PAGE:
From the get-go, I knew that smashing would be part of it. The technique is not anything particularly new, but credit goes to Shake Shack for perfecting it by incorporating the use of a low-emissivity Miraclean Griddle and a stiff scraper for picking up more crust than had ever been possible before. It's a fantastic technique for a fast-casual burger joint, because it not only produces great flavor but also cuts burger cooking time down significantly, meaning less waiting for the customer after they place an order.
The idea with the Harlem Shake burger was to take it one step further. Rather than a single four-ounce patty, what would happen if we split that beef in half, producing two patties of two ounces each and effectively doubling the amount of crust?
It took several months of finagling—finding the right tools for the job, hitting the right heat level, tasting various burger blends, nailing down a repeatable procedure—but in the end, it was a success. A smashing success, you might say.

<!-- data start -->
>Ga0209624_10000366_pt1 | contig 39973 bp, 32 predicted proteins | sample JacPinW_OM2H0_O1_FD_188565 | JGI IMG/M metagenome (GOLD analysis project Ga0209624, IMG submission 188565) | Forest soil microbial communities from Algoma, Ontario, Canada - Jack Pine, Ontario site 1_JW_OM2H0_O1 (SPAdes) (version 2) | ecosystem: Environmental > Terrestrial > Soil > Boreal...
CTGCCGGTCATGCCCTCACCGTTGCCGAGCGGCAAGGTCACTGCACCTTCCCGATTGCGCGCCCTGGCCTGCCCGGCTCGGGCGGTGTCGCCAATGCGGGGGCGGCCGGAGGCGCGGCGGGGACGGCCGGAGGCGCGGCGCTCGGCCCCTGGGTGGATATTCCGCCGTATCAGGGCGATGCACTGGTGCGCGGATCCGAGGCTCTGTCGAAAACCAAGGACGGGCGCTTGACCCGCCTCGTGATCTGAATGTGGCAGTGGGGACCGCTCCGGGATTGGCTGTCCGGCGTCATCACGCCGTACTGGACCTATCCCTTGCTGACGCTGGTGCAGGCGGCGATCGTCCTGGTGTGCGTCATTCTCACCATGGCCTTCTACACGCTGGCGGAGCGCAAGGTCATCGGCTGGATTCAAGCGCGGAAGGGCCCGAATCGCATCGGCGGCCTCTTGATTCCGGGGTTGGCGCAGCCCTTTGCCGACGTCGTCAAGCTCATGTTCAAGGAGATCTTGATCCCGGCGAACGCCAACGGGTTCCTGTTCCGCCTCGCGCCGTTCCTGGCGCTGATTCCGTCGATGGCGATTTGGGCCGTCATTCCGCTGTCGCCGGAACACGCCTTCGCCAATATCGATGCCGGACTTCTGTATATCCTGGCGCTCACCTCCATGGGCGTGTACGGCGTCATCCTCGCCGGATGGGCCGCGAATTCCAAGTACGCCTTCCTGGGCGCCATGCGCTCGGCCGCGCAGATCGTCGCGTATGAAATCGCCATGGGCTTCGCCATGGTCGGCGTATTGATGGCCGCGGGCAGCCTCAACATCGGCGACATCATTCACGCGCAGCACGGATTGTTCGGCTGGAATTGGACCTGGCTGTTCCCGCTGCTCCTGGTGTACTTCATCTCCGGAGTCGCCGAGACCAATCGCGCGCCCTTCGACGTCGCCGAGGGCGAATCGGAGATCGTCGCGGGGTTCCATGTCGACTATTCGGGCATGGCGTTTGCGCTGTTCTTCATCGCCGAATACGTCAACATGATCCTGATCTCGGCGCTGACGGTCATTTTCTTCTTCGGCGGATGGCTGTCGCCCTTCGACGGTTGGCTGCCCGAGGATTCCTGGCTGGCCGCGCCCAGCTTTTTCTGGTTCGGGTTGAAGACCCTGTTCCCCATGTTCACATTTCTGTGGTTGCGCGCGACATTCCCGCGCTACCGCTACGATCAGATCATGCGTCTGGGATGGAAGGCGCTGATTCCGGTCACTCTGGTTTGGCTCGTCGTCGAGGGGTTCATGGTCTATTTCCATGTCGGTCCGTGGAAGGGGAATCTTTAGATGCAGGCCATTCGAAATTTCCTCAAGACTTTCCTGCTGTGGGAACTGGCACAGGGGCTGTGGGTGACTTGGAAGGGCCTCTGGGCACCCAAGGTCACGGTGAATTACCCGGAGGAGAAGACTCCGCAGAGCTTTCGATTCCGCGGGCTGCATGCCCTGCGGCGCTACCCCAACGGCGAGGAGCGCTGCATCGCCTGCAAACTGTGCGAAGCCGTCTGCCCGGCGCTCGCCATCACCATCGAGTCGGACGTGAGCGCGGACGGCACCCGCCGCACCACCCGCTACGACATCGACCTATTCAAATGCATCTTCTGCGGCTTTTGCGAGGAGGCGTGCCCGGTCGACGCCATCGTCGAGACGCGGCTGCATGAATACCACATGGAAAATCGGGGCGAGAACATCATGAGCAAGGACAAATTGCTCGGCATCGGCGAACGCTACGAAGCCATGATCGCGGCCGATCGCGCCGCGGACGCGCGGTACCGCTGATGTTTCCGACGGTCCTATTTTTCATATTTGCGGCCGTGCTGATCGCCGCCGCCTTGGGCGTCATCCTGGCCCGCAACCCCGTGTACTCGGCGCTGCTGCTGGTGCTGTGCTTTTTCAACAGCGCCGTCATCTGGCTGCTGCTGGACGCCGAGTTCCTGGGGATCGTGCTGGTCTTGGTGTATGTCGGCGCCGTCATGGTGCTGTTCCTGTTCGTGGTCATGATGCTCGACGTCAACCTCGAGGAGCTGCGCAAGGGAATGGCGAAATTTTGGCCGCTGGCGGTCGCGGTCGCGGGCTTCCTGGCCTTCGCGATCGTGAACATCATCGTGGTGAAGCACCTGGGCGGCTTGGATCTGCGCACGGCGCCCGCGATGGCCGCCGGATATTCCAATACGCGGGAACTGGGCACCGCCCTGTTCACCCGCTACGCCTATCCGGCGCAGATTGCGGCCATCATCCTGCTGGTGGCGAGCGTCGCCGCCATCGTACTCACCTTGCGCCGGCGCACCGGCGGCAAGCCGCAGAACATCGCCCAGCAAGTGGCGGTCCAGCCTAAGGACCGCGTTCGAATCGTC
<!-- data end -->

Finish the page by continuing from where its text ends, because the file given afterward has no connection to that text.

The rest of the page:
Here's how it's done at the restaurant.
Step 1: Place the Patties
You start by placing two 2-ounce patties on the surface of a hot (and I mean hot) griddle. These are relatively high-fat patties (around 25% fat), made with a combination of short rib, brisket, and sirloin from Pat LaFrieda.
Step 2: Smash the Patties
We tried a whole host of instruments for smashing our patties before settling on a standard plastering trowel, which is essentially a steel plate attached to a wooden handle. It gives you good leverage, which is important—remember, we're smashing petite two-ounce patties down to a size that's wide enough to fit on a standard burger bun.
One of the real keys here is to use an ungreased surface. You want the meat to stick, so as to maximize contact points for browning.
Step 3: Season
Next up, the patties get seasoned with salt and pepper. When you've got great beef, this is the only additional flavoring it needs. Think of it as a suit and tie for your patties.